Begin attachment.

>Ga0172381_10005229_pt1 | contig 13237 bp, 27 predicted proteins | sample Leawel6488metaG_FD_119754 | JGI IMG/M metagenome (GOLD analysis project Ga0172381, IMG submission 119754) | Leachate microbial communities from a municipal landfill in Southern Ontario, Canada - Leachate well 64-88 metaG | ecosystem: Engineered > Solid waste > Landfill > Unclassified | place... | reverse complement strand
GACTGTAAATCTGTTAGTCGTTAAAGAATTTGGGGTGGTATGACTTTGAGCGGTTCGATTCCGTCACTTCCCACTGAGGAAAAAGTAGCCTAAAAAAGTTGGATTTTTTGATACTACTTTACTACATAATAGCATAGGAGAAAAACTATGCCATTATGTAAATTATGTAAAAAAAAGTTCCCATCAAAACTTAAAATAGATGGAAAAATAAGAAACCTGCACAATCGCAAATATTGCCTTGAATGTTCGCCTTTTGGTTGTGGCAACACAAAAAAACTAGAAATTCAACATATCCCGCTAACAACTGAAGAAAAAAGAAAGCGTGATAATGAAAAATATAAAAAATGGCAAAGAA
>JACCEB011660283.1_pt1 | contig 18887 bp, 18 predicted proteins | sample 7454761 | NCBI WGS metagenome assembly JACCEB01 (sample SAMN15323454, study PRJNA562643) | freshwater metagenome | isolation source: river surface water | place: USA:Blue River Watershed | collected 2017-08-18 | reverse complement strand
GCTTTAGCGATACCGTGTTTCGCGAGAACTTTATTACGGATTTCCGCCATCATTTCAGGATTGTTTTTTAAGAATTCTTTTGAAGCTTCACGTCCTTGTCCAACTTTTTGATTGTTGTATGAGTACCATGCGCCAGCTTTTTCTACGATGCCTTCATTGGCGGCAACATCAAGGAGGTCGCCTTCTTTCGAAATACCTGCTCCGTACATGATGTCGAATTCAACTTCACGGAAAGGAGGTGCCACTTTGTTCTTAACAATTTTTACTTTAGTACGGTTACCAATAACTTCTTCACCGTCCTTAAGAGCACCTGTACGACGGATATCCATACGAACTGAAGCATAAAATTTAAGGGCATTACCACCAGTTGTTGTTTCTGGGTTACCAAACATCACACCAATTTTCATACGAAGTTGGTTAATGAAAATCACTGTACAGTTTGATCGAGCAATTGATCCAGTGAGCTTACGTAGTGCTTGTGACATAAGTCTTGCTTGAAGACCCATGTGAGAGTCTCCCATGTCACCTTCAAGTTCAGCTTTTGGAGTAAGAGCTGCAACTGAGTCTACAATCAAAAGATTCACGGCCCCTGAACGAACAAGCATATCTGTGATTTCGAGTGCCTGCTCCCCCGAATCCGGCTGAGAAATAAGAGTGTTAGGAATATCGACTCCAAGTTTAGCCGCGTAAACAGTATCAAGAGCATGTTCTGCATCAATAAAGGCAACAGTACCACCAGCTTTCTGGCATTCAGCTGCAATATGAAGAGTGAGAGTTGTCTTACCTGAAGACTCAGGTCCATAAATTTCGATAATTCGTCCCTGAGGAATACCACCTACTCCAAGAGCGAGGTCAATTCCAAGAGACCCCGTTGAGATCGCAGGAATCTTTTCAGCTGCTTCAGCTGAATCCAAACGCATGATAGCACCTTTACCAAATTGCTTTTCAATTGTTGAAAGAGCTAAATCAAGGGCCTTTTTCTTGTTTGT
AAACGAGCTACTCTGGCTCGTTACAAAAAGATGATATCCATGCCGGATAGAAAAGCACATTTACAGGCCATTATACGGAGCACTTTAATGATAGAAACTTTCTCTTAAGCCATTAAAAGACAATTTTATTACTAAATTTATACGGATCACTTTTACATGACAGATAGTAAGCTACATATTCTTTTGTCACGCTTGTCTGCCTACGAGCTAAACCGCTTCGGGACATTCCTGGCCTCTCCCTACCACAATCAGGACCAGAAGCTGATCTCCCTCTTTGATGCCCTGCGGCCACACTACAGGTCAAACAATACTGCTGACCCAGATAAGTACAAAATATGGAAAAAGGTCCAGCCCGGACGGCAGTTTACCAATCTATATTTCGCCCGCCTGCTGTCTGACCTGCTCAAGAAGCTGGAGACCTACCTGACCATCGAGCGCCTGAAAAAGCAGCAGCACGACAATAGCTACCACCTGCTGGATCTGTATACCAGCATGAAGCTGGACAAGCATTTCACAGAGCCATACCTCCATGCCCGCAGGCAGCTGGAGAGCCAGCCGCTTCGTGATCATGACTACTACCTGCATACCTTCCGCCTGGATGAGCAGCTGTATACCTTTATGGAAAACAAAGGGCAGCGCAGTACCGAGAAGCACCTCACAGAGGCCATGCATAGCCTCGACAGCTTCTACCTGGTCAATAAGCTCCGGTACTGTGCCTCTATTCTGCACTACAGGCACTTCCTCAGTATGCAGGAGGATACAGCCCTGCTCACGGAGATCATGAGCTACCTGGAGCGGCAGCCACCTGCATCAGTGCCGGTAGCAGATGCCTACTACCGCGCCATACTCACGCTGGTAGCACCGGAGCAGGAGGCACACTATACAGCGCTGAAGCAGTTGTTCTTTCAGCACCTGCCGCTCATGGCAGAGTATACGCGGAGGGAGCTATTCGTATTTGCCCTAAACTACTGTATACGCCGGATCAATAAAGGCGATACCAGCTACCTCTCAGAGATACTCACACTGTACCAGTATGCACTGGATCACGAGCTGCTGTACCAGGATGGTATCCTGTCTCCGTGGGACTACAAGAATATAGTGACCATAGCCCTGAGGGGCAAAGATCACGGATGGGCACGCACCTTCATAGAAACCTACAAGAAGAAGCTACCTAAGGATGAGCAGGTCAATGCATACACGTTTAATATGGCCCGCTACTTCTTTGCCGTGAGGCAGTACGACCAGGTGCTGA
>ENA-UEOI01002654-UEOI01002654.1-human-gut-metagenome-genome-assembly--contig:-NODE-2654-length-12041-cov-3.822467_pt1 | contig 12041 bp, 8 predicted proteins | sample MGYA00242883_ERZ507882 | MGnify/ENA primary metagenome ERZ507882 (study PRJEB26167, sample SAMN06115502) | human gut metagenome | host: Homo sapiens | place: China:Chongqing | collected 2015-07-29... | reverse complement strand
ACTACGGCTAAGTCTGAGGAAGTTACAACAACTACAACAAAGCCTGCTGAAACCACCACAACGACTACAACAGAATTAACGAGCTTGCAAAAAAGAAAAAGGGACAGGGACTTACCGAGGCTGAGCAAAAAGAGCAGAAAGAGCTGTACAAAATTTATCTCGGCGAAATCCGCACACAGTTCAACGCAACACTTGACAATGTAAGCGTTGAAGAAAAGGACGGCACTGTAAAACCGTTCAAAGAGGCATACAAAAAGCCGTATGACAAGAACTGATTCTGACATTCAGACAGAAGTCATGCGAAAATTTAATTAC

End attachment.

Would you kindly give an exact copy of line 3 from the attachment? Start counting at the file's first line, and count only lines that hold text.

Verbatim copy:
>JACCEB011660283.1_pt1 | contig 18887 bp, 18 predicted proteins | sample 7454761 | NCBI WGS metagenome assembly JACCEB01 (sample SAMN15323454, study PRJNA562643) | freshwater metagenome | isolation source: river surface water | place: USA:Blue River Watershed | collected 2017-08-18 | reverse complement strand